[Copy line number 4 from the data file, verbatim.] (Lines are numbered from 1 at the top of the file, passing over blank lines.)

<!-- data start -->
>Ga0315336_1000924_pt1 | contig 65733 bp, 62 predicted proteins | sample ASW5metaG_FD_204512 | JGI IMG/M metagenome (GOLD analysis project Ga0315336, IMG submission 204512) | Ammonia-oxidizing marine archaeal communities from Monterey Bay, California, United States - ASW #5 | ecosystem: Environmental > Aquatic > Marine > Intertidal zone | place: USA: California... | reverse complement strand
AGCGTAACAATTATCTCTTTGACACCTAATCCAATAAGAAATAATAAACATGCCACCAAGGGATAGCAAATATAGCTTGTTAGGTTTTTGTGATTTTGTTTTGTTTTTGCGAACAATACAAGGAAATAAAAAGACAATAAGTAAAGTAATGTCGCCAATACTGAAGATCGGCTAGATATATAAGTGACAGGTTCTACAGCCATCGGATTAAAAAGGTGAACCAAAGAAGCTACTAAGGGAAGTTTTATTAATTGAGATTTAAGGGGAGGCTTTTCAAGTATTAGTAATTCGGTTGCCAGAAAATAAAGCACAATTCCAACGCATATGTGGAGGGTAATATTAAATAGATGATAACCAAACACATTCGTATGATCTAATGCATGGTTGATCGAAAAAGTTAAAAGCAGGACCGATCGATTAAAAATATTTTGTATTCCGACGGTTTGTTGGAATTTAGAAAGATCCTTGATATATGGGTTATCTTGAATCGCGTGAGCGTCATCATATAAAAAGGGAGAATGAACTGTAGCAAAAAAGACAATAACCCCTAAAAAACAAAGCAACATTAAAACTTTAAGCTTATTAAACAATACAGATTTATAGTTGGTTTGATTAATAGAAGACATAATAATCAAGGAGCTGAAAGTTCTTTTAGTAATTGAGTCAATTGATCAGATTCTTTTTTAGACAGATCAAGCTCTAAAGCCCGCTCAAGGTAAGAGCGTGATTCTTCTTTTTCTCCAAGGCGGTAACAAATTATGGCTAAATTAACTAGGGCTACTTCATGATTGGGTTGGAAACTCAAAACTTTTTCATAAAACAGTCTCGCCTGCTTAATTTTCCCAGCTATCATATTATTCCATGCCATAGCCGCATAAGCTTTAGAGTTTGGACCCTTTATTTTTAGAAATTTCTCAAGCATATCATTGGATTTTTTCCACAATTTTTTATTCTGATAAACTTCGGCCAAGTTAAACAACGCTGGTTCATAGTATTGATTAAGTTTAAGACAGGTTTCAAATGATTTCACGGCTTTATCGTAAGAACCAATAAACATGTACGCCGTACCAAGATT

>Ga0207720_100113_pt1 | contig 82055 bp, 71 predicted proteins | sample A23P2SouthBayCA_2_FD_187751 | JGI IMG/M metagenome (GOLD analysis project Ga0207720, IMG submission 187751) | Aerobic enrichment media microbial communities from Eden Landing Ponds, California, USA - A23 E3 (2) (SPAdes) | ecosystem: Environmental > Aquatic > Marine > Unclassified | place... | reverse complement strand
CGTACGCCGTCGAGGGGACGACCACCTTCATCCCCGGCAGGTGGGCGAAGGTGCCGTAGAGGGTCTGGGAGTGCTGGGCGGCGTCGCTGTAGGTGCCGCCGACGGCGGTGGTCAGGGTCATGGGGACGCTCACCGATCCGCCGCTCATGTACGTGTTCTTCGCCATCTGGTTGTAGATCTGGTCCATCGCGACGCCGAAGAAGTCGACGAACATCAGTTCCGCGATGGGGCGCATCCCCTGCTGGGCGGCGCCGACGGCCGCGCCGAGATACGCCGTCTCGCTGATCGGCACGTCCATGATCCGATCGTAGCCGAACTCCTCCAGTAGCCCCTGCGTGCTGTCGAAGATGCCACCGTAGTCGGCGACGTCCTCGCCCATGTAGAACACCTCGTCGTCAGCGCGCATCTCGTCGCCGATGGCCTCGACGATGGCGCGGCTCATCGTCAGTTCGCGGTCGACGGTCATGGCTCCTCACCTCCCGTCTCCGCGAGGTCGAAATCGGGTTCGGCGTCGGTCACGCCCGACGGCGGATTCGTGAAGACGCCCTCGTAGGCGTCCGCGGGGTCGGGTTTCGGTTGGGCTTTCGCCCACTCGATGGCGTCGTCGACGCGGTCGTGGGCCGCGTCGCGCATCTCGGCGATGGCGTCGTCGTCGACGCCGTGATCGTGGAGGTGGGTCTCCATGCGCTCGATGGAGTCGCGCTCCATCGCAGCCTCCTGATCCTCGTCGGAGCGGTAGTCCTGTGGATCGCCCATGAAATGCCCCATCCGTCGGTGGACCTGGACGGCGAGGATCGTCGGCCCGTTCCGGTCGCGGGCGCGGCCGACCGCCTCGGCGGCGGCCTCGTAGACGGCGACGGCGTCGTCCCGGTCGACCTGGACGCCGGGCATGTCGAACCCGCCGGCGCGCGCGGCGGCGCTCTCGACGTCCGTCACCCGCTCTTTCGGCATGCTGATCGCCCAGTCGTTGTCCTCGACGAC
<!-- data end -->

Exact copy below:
CGTACGCCGTCGAGGGGACGACCACCTTCATCCCCGGCAGGTGGGCGAAGGTGCCGTAGAGGGTCTGGGAGTGCTGGGCGGCGTCGCTGTAGGTGCCGCCGACGGCGGTGGTCAGGGTCATGGGGACGCTCACCGATCCGCCGCTCATGTACGTGTTCTTCGCCATCTGGTTGTAGATCTGGTCCATCGCGACGCCGAAGAAGTCGACGAACATCAGTTCCGCGATGGGGCGCATCCCCTGCTGGGCGGCGCCGACGGCCGCGCCGAGATACGCCGTCTCGCTGATCGGCACGTCCATGATCCGATCGTAGCCGAACTCCTCCAGTAGCCCCTGCGTGCTGTCGAAGATGCCACCGTAGTCGGCGACGTCCTCGCCCATGTAGAACACCTCGTCGTCAGCGCGCATCTCGTCGCCGATGGCCTCGACGATGGCGCGGCTCATCGTCAGTTCGCGGTCGACGGTCATGGCTCCTCACCTCCCGTCTCCGCGAGGTCGAAATCGGGTTCGGCGTCGGTCACGCCCGACGGCGGATTCGTGAAGACGCCCTCGTAGGCGTCCGCGGGGTCGGGTTTCGGTTGGGCTTTCGCCCACTCGATGGCGTCGTCGACGCGGTCGTGGGCCGCGTCGCGCATCTCGGCGATGGCGTCGTCGTCGACGCCGTGATCGTGGAGGTGGGTCTCCATGCGCTCGATGGAGTCGCGCTCCATCGCAGCCTCCTGATCCTCGTCGGAGCGGTAGTCCTGTGGATCGCCCATGAAATGCCCCATCCGTCGGTGGACCTGGACGGCGAGGATCGTCGGCCCGTTCCGGTCGCGGGCGCGGCCGACCGCCTCGGCGGCGGCCTCGTAGACGGCGACGGCGTCGTCCCGGTCGACCTGGACGCCGGGCATGTCGAACCCGCCGGCGCGCGCGGCGGCGCTCTCGACGTCCGTCACCCGCTCTTTCGGCATGCTGATCGCCCAGTCGTTGTCCTCGACGAC